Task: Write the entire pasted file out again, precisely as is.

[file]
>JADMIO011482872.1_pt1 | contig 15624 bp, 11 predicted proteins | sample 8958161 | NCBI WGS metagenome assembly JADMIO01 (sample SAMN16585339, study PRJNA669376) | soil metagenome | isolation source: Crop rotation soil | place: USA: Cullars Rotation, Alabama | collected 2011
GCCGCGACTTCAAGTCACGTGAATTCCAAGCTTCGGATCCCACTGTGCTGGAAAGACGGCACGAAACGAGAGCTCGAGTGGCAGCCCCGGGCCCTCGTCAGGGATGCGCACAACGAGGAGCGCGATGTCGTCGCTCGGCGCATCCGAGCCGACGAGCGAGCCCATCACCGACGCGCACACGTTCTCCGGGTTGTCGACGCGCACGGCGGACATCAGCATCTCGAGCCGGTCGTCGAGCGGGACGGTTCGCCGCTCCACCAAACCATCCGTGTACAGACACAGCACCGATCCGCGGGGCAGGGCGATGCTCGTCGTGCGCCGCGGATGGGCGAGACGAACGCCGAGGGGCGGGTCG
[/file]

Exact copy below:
>JADMIO011482872.1_pt1 | contig 15624 bp, 11 predicted proteins | sample 8958161 | NCBI WGS metagenome assembly JADMIO01 (sample SAMN16585339, study PRJNA669376) | soil metagenome | isolation source: Crop rotation soil | place: USA: Cullars Rotation, Alabama | collected 2011
GCCGCGACTTCAAGTCACGTGAATTCCAAGCTTCGGATCCCACTGTGCTGGAAAGACGGCACGAAACGAGAGCTCGAGTGGCAGCCCCGGGCCCTCGTCAGGGATGCGCACAACGAGGAGCGCGATGTCGTCGCTCGGCGCATCCGAGCCGACGAGCGAGCCCATCACCGACGCGCACACGTTCTCCGGGTTGTCGACGCGCACGGCGGACATCAGCATCTCGAGCCGGTCGTCGAGCGGGACGGTTCGCCGCTCCACCAAACCATCCGTGTACAGACACAGCACCGATCCGCGGGGCAGGGCGATGCTCGTCGTGCGCCGCGGATGGGCGAGACGAACGCCGAGGGGCGGGTCG